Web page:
On Leadfoot Prius Drivers

Twice in the last week I’ve had an encounter with the Toyota Prius brand which left me uttering a slack-jawed "Huh?"

Encounter No. 1:  While tooting along down the highway at just over the speed limit in my own car, some dude in a Prius blows by me doing about 95 mph.  What’s wrong with this picture?

Encounter No. 2:  Trundling along through rush hour urban traffic, a person in a Prius in a BIG hurry tailgates me for one long minute, then finally whips out against oncoming traffic in a desperate attempt to get somewhere on time.

Now, the percentage of impatient leadfoots driving a Prius is probably quite low, but they’re a good reminder that, for all the time and money you spend crafting the story behind your offering, your customers are going to write at least a few additional chapters in the book of your brand.  And those are the pages that matter to the world.  Know-nothing yuppies turned BMW from a driver’s car into a social-climber’s bauble.  Porsches used to be driven by people with quick wrists (the better to catch that oversteer!), but now the story is about SUV’s for suburban wrists with, ahem, extra padding.

Who is going to write those chapters for your brand? 

9 thoughts on “On Leadfoot Prius Drivers

  1. … good observation.
    good question.
    does it matter? yes and no…:)
    these brands had been so much used by the wrong people… that at some point they became the *cool* – i think it actually is: *metacool* – choice of the day.

  2. Many brands intentionally limit who uses their products. Paul Smith doesn’t make clothes for overweight people. The iPod’s ‘hidden’ controls are too hard to use for some. Hip clubs in the city screen you based on looks.
    I doubt Toyota would go that route, but Ferrari — who is sold out for the next few years — could.

  3. On the flip side, who knew the Prius could muster the power the blow by anything other than a bicycle?
    note: I drove one of the first editions and while it was a bit slow off the line, it seem to be like any average small-mid sedan at freeway speeds.

  4. I’d have to agree with/tangent off Victor: perhaps a better question is not who will, but who YOU will let/target/expect to shape your brand’s ‘street cred’.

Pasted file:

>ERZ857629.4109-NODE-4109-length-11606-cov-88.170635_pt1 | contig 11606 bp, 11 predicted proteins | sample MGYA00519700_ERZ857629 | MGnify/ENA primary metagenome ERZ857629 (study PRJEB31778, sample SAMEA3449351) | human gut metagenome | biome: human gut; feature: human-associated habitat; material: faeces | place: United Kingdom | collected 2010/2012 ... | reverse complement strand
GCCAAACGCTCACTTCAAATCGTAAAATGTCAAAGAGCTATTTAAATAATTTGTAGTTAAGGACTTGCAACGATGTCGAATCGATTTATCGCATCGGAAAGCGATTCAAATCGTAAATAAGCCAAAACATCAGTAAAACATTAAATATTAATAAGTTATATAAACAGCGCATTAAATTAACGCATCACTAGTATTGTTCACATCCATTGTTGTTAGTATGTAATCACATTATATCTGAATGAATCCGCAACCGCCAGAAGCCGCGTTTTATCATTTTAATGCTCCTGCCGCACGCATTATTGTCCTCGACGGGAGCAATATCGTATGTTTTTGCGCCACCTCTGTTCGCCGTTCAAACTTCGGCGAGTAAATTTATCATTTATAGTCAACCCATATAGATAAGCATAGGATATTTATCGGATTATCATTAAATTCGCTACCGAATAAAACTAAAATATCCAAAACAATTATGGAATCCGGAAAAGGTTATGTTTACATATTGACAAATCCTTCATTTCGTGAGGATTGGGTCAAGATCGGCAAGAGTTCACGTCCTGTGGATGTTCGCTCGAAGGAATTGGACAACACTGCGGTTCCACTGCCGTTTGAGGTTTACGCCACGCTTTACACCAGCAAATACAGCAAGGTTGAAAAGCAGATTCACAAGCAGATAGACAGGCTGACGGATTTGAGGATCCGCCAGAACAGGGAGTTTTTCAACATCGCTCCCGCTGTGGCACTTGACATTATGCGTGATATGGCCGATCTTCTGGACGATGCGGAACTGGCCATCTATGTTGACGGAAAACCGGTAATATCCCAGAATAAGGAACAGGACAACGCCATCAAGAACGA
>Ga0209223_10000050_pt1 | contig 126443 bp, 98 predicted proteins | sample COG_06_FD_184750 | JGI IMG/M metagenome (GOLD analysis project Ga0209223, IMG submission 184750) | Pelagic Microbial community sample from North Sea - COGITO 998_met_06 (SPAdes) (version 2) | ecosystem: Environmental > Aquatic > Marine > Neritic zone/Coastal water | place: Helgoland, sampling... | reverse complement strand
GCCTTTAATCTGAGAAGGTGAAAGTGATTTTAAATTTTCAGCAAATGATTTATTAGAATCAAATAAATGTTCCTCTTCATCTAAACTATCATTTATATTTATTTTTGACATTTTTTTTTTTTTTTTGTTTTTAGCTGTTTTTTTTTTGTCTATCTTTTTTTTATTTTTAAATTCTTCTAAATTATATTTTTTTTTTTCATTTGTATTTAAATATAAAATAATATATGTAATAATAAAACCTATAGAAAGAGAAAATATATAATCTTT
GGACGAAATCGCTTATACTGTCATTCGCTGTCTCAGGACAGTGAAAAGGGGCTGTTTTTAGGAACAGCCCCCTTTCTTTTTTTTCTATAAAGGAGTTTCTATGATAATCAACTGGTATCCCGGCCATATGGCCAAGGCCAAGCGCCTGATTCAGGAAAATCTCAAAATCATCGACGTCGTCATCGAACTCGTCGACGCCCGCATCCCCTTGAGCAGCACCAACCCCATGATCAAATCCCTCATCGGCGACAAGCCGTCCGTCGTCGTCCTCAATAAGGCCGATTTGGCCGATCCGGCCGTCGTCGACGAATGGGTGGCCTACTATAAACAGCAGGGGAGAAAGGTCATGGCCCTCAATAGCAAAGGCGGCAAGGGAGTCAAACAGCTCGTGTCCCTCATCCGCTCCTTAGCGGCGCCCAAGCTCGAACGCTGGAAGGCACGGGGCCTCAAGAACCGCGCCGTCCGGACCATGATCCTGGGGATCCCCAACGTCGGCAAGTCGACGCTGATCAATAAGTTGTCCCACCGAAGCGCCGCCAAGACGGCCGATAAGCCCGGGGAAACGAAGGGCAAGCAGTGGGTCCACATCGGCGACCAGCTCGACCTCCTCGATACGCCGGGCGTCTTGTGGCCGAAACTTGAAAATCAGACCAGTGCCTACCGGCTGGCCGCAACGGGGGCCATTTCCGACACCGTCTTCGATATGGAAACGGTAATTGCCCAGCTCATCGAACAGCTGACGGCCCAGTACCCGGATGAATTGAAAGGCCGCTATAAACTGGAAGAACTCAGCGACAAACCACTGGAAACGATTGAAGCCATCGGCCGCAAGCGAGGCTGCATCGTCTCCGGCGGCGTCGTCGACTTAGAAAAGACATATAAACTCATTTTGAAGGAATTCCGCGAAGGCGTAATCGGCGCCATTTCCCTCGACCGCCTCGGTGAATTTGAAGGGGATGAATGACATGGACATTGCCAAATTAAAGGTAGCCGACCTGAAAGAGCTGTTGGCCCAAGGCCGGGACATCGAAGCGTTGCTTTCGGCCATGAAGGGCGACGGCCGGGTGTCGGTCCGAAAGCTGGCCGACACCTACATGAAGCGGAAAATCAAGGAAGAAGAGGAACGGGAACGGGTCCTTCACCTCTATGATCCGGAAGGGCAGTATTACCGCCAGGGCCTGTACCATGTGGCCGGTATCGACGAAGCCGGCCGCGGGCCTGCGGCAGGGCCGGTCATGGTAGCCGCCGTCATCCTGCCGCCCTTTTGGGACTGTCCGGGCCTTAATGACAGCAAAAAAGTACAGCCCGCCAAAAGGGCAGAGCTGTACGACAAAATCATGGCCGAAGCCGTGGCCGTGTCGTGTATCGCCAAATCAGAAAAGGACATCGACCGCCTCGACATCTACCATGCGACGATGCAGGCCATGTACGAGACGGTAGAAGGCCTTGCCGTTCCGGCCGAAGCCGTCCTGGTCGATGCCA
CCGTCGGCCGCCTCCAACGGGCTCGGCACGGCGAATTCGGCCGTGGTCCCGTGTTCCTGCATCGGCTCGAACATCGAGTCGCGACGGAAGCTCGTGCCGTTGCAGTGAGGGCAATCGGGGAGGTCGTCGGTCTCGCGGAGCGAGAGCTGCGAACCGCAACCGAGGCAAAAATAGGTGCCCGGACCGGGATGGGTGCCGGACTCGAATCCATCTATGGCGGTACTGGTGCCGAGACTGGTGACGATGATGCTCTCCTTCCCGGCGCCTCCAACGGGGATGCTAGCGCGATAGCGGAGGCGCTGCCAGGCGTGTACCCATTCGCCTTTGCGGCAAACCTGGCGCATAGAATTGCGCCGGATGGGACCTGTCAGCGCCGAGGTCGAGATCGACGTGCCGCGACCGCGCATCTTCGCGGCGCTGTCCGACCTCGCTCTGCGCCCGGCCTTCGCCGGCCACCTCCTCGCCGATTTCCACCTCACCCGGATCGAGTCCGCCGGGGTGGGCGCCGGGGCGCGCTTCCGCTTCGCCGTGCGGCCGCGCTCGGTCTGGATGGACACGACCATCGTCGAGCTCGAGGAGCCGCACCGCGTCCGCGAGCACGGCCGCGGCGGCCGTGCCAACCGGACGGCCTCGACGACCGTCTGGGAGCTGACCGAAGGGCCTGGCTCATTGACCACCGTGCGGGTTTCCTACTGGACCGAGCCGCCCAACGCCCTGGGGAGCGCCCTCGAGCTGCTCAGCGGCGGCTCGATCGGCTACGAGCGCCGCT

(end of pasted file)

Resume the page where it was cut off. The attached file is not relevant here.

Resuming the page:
5. LOL, victor… “excluded by design” – that sounds like a winning strategy – i love it.
    the hold-switch on the mini-ipod. yeap – that’s it. always makes me wonder of whom they thought when they constructed this thing. 15year-olds with long fingernails?
    – but… it does not matter. it is just a product – and this little inconvenience adds to its profile, to its charm. i like it. especially this anti-ergonomic button.
    it is about attitude.
    just like with the hip clubs – they show attitude and they reward attitude (not looks).
    thinking of the ipod i think of my grand-uncle who has got these enourmous hands, that he has to use his own cutlery in restaurants. – but, hey, that is cool.
    his sister – my grandmother – a lover of concerts and opera – always had to decide whether to attend the performance before or after the break (first part or second part) because she could not sit throughout the whole evening – at least that is how she saw it. her cousin – living in some smallish italian town close to venice – when she gets up – at around noon – she steps on the balcony, takes her binoculars and scans the fronts of the shops on the opposite site of the river. the shopkeepers put coloured paper into the windows to signalize the arrival of her merchandize. a ritual that has beem untouched by technology for over half a century.
    and if my grand-uncle would decide to fall in love with the ipod, he would superglue some piece of metal to the stupid hold button.
    and this – by no means would be uncool. it would be very, very metacool.

  6. ps:
    “man over matter”
    sometimes we need these imperfect little things to conquer them, to beat them, to rise.. to remind us and everybody else that it is: “man over matter” – and not the other way around.

  7. sorry, i have to come back…
    and karl lagerfeld? the karl, the “grand dame” of haute couture…?
    – this is completely the opposite now – and exactly the same…
    when he lost his 40 or something kilos, and being asked by the press, why he did this, he said: oh my dear, not for fitness or some esoterical reasons.. we are too old for stuff like that. no, i want to wear the best suits that are made on this earth – and they are made by hedi slimane. and his silhouette is just very, very slim (infact slimane challenged karl a little bit by making the cut even slimmer in the following season, and – naturally – the karl kept pace).
    “man over matter” – just the other way around.
    it is just products.
    and sometimes they can do magic. slimane’s stuff definitely can.

  8. Another Reason to Buy a Hybrid Car

    Buy a hybrid, save money on gas, and get a $2,000 deduction on your 2005 taxes. Okay this is only for some hybrid models. Go all electric for a $4,000 deduction.

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